Automobile Insurance Coverage, Regular Use
MacLearn v. Commerce Insurance Company , No. 2010 - 880 (NH Supreme Court)
(Decided January 27, 2012)
The petitioner, MacLearn, was involved in an automobile accident while driving a Toyota Prius owned by his wife and insured under a policy issued by GEICO. At the time of the accident, MacLearn owned an Audi A6 that was insured under a policy issued by Commerce. The injured party sued MacLearn, who sought liability coverage for the claims under his Commerce policy.
Commerce denied any obligation to provide liability coverage for the accident, relying on an exclusion which provided:
B. We do not provide Liability Coverage for the ownership, maintenance or use of:
2. Any vehicle, other than "your covered auto", which is:
a. Owned by you; or
b. Furnished for your regular use.
The policy defined "your covered auto" as "Any vehicle shown in the Declarations" and defined "you" and "your" as: 1) The named insured shown in the Declarations; and 2) The spouse if a resident of the same household.
Since the Prius was owned by MacLearn's spouse and was not listed on the policy, Commerce denied any obligation to defend or indemnify MacLearn. The trial court granted summary judgment in favor of Commerce.
The Court held that the policy exclusion (B.2) was unambiguous and that it served to prevent an insured from purchasing a policy to insure against the risk of operating one vehicle while at the same time obtaining coverage for another vehicle that is regularly used in the household but not listed as an insured vehicle under the policy. MacLearn argued that the words "you" and "your" as used in the exclusion must be read to refer to either MacLearn or Mrs. MacLearn exclusively and, therefore, since he did not own or regularly use the Prius the exclusion did not apply. The Court rejected that argument, ruling that MacLearn and his spouse could be substituted in the exclusion alternatively for "you" and "your". Since the vehicle was owned by "you" [MacLearn's wife] and furnished for "your" [MacLearn's wife] regular use, and was not "your [MacLearn's] covered auto", the exclusion applied.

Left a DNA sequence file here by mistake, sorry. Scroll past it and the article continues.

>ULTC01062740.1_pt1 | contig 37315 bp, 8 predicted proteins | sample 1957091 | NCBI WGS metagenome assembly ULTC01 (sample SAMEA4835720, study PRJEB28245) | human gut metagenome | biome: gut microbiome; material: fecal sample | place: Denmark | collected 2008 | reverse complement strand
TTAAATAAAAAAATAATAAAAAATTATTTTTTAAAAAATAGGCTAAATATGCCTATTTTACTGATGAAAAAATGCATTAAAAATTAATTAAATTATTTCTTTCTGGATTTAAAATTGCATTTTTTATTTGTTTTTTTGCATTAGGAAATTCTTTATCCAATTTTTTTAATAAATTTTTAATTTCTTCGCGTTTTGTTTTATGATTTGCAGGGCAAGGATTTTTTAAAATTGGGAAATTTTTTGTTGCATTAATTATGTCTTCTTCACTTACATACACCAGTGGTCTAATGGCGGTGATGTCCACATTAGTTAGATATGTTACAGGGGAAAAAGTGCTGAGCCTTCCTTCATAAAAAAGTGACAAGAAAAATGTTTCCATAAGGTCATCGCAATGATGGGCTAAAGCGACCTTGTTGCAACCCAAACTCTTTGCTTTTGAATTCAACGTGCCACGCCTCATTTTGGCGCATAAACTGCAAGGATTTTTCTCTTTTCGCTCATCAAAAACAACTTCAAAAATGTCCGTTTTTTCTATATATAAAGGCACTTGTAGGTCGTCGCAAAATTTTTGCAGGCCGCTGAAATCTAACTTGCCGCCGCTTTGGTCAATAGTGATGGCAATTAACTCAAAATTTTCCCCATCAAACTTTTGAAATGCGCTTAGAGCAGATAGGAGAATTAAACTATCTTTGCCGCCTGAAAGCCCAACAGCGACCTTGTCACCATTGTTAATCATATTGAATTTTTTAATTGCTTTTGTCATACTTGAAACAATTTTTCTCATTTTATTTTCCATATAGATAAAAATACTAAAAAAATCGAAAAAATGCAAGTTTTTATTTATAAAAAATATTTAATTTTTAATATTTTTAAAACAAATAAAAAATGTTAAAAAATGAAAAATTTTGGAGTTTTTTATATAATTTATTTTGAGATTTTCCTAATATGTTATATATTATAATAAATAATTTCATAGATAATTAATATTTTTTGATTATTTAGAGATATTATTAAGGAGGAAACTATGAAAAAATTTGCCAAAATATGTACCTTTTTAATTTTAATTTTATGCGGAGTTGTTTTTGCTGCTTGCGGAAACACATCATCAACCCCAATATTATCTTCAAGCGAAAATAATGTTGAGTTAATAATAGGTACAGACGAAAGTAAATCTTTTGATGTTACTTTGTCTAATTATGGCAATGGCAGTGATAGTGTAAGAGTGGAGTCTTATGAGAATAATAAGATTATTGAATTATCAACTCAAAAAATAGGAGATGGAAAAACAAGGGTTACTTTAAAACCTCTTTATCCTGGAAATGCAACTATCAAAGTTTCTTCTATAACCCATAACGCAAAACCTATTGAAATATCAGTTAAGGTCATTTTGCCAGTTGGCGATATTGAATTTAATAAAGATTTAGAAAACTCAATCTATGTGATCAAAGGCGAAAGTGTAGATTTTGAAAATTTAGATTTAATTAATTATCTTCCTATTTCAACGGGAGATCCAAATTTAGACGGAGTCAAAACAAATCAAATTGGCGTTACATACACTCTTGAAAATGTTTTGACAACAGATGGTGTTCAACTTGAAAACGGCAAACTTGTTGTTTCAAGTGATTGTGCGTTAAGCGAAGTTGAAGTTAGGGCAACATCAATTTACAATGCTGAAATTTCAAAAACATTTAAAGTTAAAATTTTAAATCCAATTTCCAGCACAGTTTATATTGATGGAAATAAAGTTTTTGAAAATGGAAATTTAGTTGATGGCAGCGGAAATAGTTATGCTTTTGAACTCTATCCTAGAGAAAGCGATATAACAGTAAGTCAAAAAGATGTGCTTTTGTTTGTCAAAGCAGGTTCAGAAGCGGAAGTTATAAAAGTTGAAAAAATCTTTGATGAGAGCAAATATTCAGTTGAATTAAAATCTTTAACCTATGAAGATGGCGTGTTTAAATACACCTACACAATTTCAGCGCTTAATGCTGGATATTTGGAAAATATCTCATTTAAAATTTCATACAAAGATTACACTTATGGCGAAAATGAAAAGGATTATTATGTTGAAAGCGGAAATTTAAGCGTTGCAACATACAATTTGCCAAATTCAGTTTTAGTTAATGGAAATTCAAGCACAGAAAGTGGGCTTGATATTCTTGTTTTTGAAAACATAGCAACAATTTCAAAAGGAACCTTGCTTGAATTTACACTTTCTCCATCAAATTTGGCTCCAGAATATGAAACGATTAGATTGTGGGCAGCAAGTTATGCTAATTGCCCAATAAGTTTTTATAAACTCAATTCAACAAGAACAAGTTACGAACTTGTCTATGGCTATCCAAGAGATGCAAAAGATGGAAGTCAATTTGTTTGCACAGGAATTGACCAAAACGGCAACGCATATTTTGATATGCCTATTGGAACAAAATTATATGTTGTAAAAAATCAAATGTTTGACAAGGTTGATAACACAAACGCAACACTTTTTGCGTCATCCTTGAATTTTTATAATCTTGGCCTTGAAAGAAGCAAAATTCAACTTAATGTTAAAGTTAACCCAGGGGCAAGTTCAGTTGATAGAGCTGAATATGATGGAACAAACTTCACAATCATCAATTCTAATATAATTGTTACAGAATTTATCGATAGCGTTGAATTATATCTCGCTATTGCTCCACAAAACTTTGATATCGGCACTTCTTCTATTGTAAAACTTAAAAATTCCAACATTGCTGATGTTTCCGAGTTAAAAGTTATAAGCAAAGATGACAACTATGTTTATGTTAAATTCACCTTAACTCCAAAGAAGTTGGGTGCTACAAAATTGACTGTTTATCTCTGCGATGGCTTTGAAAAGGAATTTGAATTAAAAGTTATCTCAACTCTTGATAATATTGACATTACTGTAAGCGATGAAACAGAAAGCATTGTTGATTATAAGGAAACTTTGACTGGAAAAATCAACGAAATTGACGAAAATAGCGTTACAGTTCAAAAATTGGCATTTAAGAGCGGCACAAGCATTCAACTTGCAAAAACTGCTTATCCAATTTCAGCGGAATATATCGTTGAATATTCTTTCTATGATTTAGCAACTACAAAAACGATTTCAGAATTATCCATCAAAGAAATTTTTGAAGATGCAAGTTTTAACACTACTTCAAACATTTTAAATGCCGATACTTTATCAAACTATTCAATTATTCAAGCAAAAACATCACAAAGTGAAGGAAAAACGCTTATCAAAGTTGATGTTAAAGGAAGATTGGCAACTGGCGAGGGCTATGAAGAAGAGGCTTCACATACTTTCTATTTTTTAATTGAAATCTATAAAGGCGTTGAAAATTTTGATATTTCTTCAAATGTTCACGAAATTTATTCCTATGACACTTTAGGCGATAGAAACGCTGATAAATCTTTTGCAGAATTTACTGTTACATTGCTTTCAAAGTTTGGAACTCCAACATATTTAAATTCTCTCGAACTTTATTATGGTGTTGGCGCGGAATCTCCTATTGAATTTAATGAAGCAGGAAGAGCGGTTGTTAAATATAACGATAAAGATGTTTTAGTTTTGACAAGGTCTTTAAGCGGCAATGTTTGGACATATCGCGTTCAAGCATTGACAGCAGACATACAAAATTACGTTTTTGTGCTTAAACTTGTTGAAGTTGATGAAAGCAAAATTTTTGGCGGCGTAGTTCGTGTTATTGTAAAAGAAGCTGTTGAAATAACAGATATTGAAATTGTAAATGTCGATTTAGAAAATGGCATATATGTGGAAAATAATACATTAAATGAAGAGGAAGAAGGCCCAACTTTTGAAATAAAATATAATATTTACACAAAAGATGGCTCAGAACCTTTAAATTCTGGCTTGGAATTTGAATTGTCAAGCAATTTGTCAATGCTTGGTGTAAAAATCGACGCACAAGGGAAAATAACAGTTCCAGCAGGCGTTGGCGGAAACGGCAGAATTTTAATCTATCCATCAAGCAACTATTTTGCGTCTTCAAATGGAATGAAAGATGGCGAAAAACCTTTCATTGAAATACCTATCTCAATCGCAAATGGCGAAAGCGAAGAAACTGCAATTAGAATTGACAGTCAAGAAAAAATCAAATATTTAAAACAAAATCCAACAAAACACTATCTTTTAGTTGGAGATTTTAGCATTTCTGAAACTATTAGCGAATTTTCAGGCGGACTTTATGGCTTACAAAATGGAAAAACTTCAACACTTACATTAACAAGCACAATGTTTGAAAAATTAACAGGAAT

Although MacLearn argued that an exception to another exclusion (B.3), applicable to vehicles owned by a "family member", supported a finding of coverage, the Court declined to address the argument because that exception applied to a different exclusion not relied on by Commerce. Since Exclusion B.2 barred coverage, no further analysis was required.
Stephen J. Schulthess